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Chapter 4

Sociology 2205A/B Chapter Notes - Chapter 4: Normal Distribution, Standard Score, Standard Deviation


Department
Sociology
Course Code
SOC 2205A/B
Professor
William Marshall
Chapter
4

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1. Chapter 4: The Normal Curve
4.1: Introduction
The normal curve is a theoretical model
A type of frequency polygon that is unimodal (one single mode/peak)
Symmetrical and unskewed
The mean, median and mode are all the exact same value
Distances along the horizontal axis of the distribution, when measured in standard
deviations from the mean, always encompass the same proportion of total area under the curve
The distance from any given point to the mean is exactly the same
4.2: Computing Z-Scores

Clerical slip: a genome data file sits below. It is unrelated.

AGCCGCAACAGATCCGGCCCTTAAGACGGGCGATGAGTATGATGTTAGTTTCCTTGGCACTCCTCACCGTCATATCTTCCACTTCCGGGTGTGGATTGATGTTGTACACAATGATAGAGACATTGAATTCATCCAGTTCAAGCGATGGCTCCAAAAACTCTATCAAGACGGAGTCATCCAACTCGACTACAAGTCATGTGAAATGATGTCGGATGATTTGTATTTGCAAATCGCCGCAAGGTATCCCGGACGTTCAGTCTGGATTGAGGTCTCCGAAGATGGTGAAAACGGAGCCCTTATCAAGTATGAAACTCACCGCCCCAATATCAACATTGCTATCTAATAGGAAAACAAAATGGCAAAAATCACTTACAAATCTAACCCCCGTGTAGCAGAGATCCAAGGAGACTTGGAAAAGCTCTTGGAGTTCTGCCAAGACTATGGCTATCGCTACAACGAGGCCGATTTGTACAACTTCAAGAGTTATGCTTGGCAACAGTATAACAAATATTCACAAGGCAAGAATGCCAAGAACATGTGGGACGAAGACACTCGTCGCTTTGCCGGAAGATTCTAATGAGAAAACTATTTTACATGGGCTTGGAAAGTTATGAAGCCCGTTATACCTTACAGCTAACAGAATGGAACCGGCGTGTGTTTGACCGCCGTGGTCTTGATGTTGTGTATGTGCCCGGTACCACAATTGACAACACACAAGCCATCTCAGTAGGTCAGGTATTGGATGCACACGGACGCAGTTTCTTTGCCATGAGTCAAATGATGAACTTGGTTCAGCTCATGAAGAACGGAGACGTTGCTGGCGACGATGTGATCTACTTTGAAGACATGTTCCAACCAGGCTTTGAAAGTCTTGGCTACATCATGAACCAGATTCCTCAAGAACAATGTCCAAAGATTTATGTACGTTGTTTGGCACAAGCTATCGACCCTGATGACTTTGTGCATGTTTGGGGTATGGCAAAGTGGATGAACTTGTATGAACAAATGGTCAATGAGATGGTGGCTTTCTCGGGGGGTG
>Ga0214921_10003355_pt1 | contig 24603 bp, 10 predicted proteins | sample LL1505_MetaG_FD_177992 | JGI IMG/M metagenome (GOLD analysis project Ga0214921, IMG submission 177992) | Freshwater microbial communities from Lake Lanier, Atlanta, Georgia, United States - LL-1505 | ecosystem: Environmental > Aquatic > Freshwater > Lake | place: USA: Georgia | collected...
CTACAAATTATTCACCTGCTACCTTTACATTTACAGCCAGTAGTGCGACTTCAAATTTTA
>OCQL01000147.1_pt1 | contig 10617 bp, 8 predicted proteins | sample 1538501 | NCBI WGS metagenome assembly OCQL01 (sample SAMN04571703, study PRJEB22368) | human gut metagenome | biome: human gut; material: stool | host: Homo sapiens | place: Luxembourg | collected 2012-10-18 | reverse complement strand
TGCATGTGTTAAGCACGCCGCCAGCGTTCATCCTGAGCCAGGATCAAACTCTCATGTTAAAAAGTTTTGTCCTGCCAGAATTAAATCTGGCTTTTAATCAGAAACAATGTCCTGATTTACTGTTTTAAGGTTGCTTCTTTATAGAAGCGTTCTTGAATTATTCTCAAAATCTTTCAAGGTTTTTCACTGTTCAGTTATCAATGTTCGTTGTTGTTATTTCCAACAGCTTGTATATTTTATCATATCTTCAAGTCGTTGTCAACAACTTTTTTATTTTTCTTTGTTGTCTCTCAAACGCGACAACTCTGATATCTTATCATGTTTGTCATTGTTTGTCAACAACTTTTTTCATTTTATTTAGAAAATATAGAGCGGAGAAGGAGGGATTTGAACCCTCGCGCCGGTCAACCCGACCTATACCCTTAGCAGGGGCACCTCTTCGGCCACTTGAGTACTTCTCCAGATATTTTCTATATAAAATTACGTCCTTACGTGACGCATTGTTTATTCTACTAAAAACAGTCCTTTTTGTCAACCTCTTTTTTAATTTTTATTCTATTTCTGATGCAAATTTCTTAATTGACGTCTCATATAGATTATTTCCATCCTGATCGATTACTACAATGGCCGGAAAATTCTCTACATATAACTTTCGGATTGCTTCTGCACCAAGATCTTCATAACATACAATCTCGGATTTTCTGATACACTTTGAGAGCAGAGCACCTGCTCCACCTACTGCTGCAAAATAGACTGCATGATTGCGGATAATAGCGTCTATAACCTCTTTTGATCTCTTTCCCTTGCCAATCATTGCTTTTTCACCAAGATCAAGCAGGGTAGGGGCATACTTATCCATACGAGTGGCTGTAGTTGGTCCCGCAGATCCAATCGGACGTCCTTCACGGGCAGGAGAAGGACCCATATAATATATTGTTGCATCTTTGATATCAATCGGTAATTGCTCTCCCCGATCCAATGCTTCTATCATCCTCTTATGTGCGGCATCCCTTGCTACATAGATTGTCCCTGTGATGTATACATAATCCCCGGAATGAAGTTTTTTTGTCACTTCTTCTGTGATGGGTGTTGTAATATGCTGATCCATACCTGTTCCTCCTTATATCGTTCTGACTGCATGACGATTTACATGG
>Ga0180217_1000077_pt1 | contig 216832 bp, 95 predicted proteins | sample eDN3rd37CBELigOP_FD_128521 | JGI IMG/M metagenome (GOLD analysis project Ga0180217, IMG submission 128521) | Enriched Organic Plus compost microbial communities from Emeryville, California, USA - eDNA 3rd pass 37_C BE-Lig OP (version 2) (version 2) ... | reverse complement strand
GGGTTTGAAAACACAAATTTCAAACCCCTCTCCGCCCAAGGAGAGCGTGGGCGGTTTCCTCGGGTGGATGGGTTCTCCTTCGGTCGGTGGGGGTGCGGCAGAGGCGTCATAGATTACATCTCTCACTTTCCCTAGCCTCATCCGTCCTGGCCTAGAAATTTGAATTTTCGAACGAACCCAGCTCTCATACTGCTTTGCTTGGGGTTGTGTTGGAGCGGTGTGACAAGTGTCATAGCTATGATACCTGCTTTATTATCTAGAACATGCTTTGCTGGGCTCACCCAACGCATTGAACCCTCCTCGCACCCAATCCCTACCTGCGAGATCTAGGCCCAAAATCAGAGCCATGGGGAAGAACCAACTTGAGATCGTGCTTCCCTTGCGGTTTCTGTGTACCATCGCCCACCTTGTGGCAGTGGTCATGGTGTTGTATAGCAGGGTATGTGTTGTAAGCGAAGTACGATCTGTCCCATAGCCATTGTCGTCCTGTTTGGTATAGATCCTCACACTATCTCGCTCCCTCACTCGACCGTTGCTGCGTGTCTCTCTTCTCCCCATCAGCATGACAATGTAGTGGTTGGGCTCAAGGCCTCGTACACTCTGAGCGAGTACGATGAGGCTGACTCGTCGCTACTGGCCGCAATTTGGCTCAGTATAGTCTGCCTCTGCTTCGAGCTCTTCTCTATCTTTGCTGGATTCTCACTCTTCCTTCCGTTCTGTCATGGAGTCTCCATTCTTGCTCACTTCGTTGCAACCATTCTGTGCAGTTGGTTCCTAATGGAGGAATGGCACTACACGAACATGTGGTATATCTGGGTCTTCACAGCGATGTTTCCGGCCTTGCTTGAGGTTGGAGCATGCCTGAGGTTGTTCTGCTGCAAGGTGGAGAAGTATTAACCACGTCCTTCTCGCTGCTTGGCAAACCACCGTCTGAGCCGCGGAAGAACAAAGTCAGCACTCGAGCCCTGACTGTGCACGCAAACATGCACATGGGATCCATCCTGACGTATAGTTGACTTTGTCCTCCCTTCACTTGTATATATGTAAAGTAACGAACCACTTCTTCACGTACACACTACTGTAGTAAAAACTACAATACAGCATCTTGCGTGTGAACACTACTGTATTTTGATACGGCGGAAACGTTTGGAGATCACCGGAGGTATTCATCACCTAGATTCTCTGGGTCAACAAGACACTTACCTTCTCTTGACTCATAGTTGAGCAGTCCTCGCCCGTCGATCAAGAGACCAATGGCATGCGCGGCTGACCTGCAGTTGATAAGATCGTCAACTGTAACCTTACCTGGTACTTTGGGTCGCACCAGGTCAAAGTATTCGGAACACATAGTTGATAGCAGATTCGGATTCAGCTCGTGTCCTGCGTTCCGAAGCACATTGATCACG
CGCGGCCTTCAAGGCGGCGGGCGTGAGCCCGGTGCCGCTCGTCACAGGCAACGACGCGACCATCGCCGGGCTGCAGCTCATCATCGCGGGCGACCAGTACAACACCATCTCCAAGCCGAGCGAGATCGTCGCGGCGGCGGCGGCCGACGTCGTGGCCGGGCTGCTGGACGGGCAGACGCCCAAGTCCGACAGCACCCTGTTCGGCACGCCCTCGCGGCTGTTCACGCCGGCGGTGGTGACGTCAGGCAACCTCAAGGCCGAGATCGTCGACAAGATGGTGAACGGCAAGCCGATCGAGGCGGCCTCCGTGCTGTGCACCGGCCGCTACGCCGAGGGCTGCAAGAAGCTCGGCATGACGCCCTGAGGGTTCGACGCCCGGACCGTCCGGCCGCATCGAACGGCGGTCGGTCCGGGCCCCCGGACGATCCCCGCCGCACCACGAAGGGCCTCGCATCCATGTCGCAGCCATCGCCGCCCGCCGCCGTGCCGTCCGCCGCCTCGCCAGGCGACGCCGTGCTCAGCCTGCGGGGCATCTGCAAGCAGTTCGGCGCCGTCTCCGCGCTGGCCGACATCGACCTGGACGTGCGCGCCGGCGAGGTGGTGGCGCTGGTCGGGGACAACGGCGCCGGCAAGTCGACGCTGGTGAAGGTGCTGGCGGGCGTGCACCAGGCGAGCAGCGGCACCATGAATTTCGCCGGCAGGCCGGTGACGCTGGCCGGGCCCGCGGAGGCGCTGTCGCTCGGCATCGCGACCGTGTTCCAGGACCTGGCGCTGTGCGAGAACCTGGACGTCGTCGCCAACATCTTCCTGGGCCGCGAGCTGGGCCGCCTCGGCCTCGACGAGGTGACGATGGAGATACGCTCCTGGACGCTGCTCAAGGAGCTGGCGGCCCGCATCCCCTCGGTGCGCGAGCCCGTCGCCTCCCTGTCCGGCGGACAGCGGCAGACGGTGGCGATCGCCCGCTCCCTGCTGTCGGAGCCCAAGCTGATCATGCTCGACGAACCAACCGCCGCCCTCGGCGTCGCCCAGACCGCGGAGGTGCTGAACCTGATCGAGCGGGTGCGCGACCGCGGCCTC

To find a percentage of the total area above, below or between scores must first be
converted into Z Scores
Z-Scores have the same values for their mean (0) and standard deviation (1)
Z-Scores standardize the normal curve
Raw units (IQ, cm, dollars etc.) are converted to z-scores
oThis process is the same as changing miles to km etc.
The formula for converting original scores to z-scores in a sample is
Ex. If xbar = 30 and s = 14.14
Scores (Xi) ZScore
10
20
A zscore of 1.00 indicates that the original score lies one standard deviation above the
mean
A zscore of -1.00 indicates that the original score lies one standard deviation above the
mean
In this case with a score of 10, the z score shows that it is 1.414 standard deviation units
away from the mean
4.3 The Normal Curve Table
Consists of three columns
Z-scores in column (a)
Areas between the Z score and the mean of the curve in column (b)
Portrayed in proportions but can be converted to percentages by multiplying by
100
Areas beyond the beyond the Z score in column C
Z (a) Area Between Mean and Z (b) Area Beyond ©
0.00 0.0000 0.5000
0.01 0.0040 0.4960
0.02 0.0080 0.4920
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